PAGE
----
A generic drug is a copy of the brand-name drug with the same dosage, safety, strength, quality, consumption method, performance, and intended use. Before generics become available on the market, the generic company must prove it has the same active ingredients as the brand-name drug and works in the same way and in the same amount of time in the body.
The only differences between generics and their brand-name counterparts is that generics are less expensive and may look slightly different (eg. different shape or color), as trademarks laws prevent a generic from looking exactly like the brand-name drug.
Generics are less expensive because generic manufacturers don't have to invest large sums of money to develop a drug. When the brand-name patent expires, generic companies can manufacture a copy of the brand-name and sell it at a substantial discount.
This medication is a combination of two antibiotics: sulfamethoxazole and trimethoprim. It is used to treat a wide variety of bacterial infections (such as middle ear, urine, respiratory, and intestinal infections). It is also used to prevent and treat a certain type of pneumonia (pneumocystis-type).This medication should not be used by children less than 2 months of age due to the risk of serious side effects.This medication treats only certain types of infections. It will not work for viral infections (such as flu). Unnecessary use or misuse of any antibiotic can lead to its decreased effectiveness.
Take this medication by mouth, as directed by your doctor, with a full glass of water (8 ounces / 240 milliliters). If stomach upset occurs, take with food or milk. Drink plenty of fluids while taking this medication to lower the unlikely risk of kidney stones forming, unless your doctor advises you otherwise. Dosage is based on your medical condition and response to treatment. For the best effect, take this antibiotic at evenly spaced times. To help you remember, take this medication at the same time(s) every day. Continue to take this medication until the full prescribed amount is finished, even if symptoms disappear after a few days. Stopping it too early may allow bacteria to continue to grow, which may result in a relapse of the infection. Tell your doctor if your condition persists or worsens.
The active ingredient in Sulfatrim DS is trimethoprim – sulfamethoxazole.
Before taking sulfamethoxazole with trimethoprim, tell your doctor or pharmacist if you are allergic to sulfa medications or trimethoprim; or if you have any other allergies. This product may contain inactive ingredients, which can cause allergic reactions or other problems. Talk to your pharmacist for more details. Before using this medication, tell your doctor or pharmacist your medical history, especially of: kidney disease, liver disease, certain blood disorders (such as porphyria, anemia due to folate vitamin deficiency), history of blood disorders caused by trimethoprim or sulfa medications, vitamin deficiency (folate or folic acid), severe allergies, asthma, decreased bone marrow function (bone marrow suppression), a certain metabolic disorder (G6PD deficiency), underactive thyroid, mineral imbalances (such as high level of potassium or low level of sodium in the blood). This medication may cause live bacterial vaccines (such as typhoid vaccine) to not work well. Tell your health care professional that you are using this medication before having any immunizations/vaccinations. Before having surgery, tell your doctor or dentist about all the products you use (including prescription drugs, nonprescription drugs, and herbal products). This medication may make you more sensitive to the sun. Limit your time in the sun. Avoid tanning booths and sunlamps. Use sunscreen and wear protective clothing when outdoors. Get medical help right away if you get sunburned or have skin blisters/redness. If you have diabetes, this product may affect your blood sugar. Check your blood sugar regularly as directed and share the results with your doctor. Tell your doctor right away if you have symptoms of low blood sugar (see Side Effects section). Your doctor may need to adjust your diabetes medication, exercise program, or diet. Older adults may be more sensitive to the side effects of this drug, especially skin reactions, blood disorders, easy bleeding/bruising, and a high potassium blood level. Patients with AIDS may be more sensitive to the side effects of this drug, especially skin reactions, fever, and blood disorders. Tell your doctor if you are pregnant or plan to become pregnant. You should not become pregnant while using sulfamethoxazole/trimethoprim. This medication may harm an unborn baby. If you become pregnant, talk to your doctor right away about the risks and benefits of this medication. This drug passes into breast milk. While there have been no reports of harm to healthy infants, this drug may have undesirable effects on infants who are ill or premature or have certain disorders (jaundice, high blood levels of bilirubin, G6PD deficiency). Breast-feeding is not recommended for infants with these conditions. Consult your doctor before breast-feeding.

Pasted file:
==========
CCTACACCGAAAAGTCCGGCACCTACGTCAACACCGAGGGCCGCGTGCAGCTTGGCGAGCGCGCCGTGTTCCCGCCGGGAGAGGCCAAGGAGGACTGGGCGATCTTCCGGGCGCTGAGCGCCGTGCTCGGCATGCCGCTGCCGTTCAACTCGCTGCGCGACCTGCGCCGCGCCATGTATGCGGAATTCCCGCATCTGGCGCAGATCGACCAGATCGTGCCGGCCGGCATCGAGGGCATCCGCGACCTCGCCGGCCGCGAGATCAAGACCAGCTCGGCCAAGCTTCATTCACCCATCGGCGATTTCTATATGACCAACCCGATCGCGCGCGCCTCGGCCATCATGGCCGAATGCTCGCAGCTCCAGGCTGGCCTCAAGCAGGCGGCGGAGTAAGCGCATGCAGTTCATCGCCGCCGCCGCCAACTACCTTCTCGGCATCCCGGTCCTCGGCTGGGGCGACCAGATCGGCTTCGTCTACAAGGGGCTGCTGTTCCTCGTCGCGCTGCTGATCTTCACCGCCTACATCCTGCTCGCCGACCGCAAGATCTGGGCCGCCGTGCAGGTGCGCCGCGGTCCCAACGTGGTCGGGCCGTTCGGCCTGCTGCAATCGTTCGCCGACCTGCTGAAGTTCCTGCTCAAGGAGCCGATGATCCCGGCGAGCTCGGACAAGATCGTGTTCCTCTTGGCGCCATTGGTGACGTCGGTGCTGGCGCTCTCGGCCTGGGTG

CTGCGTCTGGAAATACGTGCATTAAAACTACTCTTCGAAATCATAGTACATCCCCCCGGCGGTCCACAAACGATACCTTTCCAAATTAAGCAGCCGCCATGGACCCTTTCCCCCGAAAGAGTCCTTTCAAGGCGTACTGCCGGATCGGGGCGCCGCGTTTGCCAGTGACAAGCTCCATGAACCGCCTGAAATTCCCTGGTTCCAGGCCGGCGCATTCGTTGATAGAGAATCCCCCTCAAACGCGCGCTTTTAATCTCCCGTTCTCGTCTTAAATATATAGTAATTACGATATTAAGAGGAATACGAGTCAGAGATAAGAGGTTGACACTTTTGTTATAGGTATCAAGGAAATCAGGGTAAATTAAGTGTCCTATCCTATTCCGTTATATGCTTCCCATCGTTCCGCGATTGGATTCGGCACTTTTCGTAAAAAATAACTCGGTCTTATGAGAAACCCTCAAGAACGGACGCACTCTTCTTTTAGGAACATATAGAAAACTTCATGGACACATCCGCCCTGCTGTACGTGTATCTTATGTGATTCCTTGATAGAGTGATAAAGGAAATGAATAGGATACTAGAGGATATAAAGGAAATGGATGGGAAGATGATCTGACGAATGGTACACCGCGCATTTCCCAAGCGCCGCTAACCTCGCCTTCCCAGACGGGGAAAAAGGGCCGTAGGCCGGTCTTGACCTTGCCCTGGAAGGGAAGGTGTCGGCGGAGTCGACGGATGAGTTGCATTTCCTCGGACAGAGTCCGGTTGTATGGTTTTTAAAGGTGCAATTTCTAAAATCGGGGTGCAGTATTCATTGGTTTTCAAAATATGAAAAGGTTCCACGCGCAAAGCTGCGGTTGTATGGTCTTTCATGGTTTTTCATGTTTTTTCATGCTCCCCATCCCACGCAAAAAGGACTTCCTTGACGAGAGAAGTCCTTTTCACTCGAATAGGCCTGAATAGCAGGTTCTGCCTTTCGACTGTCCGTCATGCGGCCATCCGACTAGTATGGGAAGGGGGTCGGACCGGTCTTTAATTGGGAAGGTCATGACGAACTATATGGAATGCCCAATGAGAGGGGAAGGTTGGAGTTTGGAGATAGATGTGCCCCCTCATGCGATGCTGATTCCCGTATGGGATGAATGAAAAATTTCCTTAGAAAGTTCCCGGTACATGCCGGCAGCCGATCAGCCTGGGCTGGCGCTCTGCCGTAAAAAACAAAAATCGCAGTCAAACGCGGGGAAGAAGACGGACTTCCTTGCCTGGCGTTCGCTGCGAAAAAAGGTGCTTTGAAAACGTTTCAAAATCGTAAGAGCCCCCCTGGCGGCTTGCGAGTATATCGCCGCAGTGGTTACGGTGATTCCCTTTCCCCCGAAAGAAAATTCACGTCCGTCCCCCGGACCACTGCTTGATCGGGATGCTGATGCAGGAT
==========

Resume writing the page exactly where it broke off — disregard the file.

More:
Nausea, vomiting, diarrhea, and loss of appetite may occur. If any of these effects persist or worsen, tell your doctor or pharmacist promptly. Remember that this medication has been prescribed because your doctor has judged that the benefit to you is greater than the risk of side effects. Many people using this medication do not have serious side effects. Tell your doctor right away if you have any serious side effects, including: muscle weakness, mental/mood changes, signs of kidney problems (such as change in the amount of urine, blood in the urine), extreme drowsiness, signs of low blood sugar (such as sudden sweating, shaking, fast heartbeat, hunger, blurred vision, dizziness, or tingling hands/feet). Get medical help right away if you have any very serious side effects, including: persistent headache, neck stiffness, seizures, slow/irregular heartbeat. This medication may rarely cause serious (possibly fatal) allergic reactions and other side effects such as a severe peeling skin rash (such as Stevens-Johnson syndrome), blood disorders (such as agranulocytosis, aplastic anemia), liver damage, or lung injury. If you notice any of the following, get medical help right away: skin rash/blisters, itching/swelling (especially of the face/tongue/throat), persistent sore throat or fever, new or worsening lymph node swelling, paleness, joint pain/aches, persistent cough, trouble breathing, easy bleeding/bruising, yellowing eyes or skin, persistent nausea/vomiting, unusual fatigue, dark urine. This medication may rarely cause a severe intestinal condition due to a bacteria called C. difficile. This condition may occur during treatment or weeks to months after treatment has stopped. Tell your doctor right away if you develop: diarrhea that doesn't stop, abdominal or stomach pain/cramping, blood/mucus in your stool. If you have these symptoms, do not use anti-diarrhea or opioid products because they may make symptoms worse. Use of this medication for prolonged or repeated periods may result in oral thrush or a new yeast infection. Contact your doctor if you notice white patches in your mouth, a change in vaginal discharge, or other new symptoms. This is not a complete list of possible side effects. If you notice other effects not listed above, contact your doctor or pharmacist. In the US - Call your doctor for medical advice about side effects. You may report side effects to FDA at 1-800-FDA-1088 or at www.fda.gov/medwatch.